1. She danced madly, ecstatically, drunk with pleasure, with no thought for anything, in the triumph of her beauty, in the pride of her success, in a cloud of happiness made up of this universal homage and admiration, of the desires she had aroused, of the completeness of a victory so dear to her feminine heart.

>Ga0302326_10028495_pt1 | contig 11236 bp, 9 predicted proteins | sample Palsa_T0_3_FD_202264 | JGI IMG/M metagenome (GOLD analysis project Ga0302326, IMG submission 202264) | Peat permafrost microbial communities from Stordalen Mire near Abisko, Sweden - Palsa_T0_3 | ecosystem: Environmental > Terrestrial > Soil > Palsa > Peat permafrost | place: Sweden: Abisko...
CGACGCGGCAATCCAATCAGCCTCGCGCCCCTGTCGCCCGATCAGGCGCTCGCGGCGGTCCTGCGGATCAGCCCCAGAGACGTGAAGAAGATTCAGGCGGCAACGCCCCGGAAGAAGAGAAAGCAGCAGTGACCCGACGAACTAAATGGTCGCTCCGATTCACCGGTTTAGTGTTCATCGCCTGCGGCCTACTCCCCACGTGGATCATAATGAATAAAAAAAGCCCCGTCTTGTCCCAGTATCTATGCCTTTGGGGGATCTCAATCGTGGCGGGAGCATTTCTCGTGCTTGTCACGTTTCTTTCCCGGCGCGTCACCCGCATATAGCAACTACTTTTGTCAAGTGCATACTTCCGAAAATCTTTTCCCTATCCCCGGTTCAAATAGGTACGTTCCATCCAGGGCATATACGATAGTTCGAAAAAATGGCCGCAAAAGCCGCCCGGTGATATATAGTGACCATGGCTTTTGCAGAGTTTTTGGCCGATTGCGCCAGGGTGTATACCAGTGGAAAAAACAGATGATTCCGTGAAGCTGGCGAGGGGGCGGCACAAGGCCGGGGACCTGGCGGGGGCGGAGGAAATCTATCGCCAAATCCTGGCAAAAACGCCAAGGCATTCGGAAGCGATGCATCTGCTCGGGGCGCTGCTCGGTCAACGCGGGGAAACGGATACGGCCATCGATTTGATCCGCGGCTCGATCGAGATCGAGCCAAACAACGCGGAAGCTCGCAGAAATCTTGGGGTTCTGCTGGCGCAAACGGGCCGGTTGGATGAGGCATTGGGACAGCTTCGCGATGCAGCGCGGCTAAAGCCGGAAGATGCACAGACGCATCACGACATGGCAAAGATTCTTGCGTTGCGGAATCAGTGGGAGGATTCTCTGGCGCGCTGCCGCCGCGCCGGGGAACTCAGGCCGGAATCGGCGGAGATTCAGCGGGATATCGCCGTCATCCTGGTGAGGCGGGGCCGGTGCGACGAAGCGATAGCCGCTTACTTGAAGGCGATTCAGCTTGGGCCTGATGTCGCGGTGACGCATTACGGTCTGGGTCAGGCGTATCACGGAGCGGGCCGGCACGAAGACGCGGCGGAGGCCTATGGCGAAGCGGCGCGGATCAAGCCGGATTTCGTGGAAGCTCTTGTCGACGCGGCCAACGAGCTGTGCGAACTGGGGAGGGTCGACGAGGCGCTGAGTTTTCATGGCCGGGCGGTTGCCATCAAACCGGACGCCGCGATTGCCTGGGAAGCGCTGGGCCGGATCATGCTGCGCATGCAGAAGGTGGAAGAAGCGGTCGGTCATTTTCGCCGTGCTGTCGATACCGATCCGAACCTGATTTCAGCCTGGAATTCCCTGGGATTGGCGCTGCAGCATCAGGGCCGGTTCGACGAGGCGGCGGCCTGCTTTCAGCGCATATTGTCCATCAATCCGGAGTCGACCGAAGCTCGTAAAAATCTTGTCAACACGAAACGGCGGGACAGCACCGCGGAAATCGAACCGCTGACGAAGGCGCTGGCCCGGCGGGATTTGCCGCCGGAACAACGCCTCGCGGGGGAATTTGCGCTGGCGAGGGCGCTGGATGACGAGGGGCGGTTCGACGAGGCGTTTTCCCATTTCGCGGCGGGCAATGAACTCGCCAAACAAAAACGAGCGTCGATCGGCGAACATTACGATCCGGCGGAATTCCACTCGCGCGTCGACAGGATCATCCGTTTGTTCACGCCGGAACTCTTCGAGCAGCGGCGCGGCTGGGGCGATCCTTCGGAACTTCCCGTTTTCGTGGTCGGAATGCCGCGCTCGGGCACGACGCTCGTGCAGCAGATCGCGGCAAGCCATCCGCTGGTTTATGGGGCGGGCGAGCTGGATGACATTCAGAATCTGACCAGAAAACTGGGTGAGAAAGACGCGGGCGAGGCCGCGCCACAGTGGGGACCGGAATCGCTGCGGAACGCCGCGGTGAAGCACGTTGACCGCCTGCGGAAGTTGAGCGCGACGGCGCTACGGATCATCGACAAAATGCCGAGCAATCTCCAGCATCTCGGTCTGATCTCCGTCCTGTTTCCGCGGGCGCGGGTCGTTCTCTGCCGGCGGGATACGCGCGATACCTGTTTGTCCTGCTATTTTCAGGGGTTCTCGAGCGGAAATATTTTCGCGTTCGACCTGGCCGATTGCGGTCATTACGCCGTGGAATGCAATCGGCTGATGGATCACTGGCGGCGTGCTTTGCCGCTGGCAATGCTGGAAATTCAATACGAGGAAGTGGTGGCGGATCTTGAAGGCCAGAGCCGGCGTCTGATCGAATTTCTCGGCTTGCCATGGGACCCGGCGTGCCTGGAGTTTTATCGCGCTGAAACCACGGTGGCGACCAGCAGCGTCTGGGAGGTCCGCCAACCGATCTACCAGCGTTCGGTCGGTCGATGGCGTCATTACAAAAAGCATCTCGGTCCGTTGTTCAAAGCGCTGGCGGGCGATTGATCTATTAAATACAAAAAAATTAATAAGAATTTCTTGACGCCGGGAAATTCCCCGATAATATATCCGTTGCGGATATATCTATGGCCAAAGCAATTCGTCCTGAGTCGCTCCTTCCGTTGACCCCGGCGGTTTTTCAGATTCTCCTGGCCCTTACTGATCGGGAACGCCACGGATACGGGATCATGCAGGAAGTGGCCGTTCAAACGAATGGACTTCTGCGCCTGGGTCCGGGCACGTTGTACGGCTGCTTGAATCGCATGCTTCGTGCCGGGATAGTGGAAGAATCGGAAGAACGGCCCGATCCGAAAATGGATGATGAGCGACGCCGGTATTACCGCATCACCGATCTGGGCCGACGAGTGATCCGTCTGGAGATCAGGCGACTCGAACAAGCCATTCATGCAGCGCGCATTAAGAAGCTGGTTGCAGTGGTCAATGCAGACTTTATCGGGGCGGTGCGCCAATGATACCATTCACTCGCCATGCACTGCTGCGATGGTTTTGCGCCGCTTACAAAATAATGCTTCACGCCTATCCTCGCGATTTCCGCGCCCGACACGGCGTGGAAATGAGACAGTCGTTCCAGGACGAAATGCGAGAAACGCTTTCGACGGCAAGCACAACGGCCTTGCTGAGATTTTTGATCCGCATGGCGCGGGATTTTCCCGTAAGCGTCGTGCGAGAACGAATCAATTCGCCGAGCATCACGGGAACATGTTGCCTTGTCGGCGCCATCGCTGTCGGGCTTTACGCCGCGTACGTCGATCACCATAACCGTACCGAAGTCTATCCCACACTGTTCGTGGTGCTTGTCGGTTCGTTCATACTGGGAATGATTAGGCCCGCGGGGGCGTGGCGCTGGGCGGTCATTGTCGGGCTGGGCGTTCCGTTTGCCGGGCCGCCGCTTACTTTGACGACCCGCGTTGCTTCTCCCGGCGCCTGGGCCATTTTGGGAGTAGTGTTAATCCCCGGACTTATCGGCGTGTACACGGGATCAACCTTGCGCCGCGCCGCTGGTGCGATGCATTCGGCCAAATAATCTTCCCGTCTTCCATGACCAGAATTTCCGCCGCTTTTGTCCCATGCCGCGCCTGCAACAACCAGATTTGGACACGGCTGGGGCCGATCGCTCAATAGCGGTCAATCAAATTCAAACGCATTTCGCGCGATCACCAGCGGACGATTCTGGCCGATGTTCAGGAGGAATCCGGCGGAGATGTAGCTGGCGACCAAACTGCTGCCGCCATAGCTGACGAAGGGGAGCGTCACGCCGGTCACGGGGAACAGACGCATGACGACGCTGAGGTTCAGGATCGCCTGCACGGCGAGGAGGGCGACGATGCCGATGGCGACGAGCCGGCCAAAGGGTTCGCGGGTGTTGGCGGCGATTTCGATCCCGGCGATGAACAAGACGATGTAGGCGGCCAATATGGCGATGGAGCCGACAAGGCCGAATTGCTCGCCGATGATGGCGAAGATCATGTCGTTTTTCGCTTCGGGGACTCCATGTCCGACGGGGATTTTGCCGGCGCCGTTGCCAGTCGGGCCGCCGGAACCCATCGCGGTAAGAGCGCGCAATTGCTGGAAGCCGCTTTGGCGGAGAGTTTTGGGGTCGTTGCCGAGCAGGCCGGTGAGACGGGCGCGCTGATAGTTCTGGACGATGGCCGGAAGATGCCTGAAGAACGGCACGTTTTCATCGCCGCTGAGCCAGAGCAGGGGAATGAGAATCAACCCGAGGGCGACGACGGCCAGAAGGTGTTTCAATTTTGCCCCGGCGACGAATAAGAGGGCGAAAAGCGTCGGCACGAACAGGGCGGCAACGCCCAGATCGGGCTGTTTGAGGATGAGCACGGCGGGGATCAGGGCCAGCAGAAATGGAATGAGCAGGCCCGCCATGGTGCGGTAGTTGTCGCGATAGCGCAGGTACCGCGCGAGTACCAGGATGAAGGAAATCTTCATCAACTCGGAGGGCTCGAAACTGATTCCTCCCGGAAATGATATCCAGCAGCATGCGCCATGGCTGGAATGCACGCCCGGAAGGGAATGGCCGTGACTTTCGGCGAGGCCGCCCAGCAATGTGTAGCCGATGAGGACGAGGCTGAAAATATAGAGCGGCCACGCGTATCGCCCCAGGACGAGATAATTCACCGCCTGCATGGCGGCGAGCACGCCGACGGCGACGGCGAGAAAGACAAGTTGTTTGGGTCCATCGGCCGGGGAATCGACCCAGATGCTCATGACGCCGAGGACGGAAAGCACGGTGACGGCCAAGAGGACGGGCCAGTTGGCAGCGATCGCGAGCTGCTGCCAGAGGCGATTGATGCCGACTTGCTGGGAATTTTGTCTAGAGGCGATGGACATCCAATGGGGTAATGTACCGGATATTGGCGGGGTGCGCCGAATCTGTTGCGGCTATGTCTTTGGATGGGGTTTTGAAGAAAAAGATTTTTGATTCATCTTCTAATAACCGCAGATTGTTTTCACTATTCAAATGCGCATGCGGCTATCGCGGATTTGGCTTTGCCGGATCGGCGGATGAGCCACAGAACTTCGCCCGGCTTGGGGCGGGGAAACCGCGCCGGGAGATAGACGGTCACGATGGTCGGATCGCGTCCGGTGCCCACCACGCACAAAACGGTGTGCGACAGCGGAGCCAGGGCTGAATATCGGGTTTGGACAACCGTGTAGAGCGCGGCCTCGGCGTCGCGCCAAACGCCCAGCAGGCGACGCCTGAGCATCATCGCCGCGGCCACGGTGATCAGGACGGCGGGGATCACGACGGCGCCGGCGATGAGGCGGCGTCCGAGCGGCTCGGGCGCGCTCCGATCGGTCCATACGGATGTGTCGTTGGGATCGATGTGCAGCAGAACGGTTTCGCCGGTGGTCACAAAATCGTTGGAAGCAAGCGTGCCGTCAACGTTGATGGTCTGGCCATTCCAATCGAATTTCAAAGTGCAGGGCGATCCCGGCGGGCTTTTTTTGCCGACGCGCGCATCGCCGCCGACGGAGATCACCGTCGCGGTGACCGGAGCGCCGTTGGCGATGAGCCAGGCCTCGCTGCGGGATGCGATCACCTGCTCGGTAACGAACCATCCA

This quotation appears near the middle of the story, during the party, when Mathilde is happier than she had ever been or ever would be again. Mathilde has schemed and strived to get to this moment: she wheedled money from Monsieur Loisel so that she could buy a new dress and borrowed jewels from Madame Forestier so that she would not look poor among the other women. And her angling has been successful—she is greatly admired at the party, and all the men want to dance with her. This is the moment for which she has been born. In this passage, her happiness is absolute. There is no thought of the past, nor any thought of the party’s end, when she will return to her ordinary life. In the days that follow, she and Monsieur Loisel will be plunged into deeper poverty than they have ever known; but for now, she has immersed herself completely in the illusion of wealth. In her expensive dress for which her husband had to sacrifice, and in the necklace that does not even belong to her, she is filling the role she believes she deserves. In this moment, nothing else matters.